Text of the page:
Mangrove Muddler

A fly that is cast to gamefish feeding among mangrove roots or resting in the shade of overhanging mangrove branches must remain in the target zone long enough for a red drum, snook, or other gamefish to see the fly and pursue it.  The fishable area along a mangrove shoreline is often rather narrow, so a fly that remains suspended in the water column is a big plus. A second attribute for such a fly is that it have action, or imply movement, even if it is given only short strips. A third necessary component is that the fly mimics some characteristic of the prey that gamefish will be eating along mangrove shorelines.  The Redfish Mangrove Muddler has all of these qualities, and has proven too much to resist for many red drum, and even some nice snook, resting in the shade of the mangroves in summer.  Since first tying this pattern, it has become my go-to fly for fishing mangrove shorelines. 

Another nice thing about this fly is that it uses leftover tying materials.  All of the deer hair used in this pattern comes from the back side of the butt end of a natural white bucktail.  Many tyers throw these portions of the bucktails away, while others have a stash stuck in the back of a drawer waiting to be used.  So not only does this pattern catch fish, and is easy to tie, it makes good use of cast-aside materials. 

Many of the small fishes you will find along mangrove shorelines, in nearby seagrass beds, and near oyster reefs are small and bland in color, often a shade of brown.  Although I started tying this fly for use along mangrove shorelines, it also works in these other habitats.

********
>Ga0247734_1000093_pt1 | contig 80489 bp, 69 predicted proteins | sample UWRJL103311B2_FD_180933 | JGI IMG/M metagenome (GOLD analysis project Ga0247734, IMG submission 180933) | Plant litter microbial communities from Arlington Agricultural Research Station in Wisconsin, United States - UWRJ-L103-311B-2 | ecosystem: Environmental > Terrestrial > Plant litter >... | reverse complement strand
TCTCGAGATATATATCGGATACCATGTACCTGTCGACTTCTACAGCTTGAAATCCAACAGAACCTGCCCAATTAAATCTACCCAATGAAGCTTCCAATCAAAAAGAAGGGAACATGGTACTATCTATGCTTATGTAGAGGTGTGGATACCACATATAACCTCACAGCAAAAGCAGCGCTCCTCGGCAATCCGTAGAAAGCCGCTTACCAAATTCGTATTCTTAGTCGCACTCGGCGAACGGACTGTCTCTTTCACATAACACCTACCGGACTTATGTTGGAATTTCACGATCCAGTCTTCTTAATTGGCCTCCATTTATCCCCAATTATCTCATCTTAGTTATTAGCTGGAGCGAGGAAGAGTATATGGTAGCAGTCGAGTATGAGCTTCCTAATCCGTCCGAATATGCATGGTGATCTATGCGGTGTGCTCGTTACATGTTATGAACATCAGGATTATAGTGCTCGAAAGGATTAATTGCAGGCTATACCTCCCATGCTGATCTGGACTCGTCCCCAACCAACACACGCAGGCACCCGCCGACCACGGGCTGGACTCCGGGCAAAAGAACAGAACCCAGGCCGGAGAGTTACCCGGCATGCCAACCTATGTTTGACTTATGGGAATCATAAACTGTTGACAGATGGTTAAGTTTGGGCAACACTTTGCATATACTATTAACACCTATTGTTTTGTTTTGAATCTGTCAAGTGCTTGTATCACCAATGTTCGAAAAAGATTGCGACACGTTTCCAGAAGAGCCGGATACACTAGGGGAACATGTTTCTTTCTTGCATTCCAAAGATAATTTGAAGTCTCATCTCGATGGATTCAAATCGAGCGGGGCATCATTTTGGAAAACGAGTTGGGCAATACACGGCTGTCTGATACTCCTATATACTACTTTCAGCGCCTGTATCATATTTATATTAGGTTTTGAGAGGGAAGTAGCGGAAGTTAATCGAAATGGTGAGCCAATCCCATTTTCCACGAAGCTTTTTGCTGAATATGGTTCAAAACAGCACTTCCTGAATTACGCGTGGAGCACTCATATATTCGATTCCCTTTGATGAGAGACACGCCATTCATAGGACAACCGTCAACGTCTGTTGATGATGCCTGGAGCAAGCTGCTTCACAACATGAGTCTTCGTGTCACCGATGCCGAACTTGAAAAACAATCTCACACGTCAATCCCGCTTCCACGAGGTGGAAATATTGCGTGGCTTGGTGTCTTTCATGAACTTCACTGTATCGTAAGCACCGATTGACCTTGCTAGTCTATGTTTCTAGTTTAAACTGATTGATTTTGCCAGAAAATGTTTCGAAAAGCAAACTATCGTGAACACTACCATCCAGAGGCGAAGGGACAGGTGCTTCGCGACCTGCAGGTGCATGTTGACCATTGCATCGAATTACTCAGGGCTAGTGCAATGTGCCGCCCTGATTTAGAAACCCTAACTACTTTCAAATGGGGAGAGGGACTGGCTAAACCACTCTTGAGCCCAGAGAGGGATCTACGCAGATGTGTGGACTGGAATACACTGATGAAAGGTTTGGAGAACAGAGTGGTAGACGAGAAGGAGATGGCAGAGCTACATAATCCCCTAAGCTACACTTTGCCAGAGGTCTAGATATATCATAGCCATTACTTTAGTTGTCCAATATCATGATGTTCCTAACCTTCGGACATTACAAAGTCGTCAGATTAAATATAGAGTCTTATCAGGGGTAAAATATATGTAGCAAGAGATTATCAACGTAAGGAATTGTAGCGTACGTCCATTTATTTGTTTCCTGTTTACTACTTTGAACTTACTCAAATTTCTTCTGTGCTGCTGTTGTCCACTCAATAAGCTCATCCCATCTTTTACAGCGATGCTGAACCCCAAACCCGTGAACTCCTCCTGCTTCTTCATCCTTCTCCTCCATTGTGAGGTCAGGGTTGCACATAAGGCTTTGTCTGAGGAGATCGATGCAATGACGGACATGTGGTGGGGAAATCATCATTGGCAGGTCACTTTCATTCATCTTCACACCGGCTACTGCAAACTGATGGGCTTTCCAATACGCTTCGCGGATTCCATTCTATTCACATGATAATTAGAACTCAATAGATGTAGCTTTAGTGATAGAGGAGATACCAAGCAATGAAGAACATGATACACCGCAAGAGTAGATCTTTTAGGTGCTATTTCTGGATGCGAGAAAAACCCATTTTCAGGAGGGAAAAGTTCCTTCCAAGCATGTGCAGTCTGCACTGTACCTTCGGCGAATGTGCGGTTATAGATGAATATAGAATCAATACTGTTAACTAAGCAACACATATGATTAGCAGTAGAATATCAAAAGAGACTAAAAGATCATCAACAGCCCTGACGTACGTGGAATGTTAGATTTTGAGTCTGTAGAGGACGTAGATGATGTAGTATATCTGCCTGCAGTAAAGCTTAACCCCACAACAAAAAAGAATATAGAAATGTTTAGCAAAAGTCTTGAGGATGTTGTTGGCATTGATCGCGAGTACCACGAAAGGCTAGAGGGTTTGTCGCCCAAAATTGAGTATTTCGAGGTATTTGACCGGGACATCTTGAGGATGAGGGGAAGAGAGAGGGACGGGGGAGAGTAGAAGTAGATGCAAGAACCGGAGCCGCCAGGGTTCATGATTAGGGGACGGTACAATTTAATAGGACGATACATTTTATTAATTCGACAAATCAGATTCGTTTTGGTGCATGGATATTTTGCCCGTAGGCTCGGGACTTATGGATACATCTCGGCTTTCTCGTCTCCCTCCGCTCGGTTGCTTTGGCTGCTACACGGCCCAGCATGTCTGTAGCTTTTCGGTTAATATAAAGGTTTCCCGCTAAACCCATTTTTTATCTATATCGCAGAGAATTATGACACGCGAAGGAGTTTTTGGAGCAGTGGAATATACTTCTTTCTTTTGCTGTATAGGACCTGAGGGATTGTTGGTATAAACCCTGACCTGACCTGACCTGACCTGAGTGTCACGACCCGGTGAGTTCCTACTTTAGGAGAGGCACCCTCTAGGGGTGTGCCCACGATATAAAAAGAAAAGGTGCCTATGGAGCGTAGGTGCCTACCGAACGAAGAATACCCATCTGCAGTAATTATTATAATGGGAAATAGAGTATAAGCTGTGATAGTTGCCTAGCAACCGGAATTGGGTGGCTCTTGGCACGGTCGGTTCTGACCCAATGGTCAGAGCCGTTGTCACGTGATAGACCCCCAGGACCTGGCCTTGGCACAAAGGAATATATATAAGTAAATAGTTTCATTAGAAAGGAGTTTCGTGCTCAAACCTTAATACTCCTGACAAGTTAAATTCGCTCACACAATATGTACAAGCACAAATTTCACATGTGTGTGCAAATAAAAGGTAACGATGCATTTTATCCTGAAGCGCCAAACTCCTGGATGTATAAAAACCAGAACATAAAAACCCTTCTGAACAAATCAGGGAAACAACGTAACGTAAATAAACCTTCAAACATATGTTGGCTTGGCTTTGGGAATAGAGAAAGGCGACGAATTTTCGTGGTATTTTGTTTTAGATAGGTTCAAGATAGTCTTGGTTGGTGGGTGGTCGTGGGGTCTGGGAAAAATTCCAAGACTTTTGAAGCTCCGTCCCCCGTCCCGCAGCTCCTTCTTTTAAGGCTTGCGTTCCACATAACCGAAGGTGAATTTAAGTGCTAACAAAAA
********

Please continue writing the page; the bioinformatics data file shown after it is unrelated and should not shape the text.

Gobies (family Gobiidae) and blennies (family Blenniidae) are small, drab-colored fishes  that live among the mangrove roots.  The species of gobies and blennies will vary among locations, but they all have a similar appearance and behavior.  These fish are generally small, brown to dark green, and they alternate between resting on the bottom and darting about to grab food or chase intruders from their territories.  Gobies and blennies never make the top five prey items found in the stomachs of gamefish because they remain hidden in or near the bottom, are often well camouflaged to hide in their surroundings, and they are not highly abundant like silversides.  However, most gamefish will take advantage of an opportunity to make a meal out of these feisty fish given the chance.  In my research I have counted numerous gobies in the stomachs of red drum that were feeding along mangrove shorelines.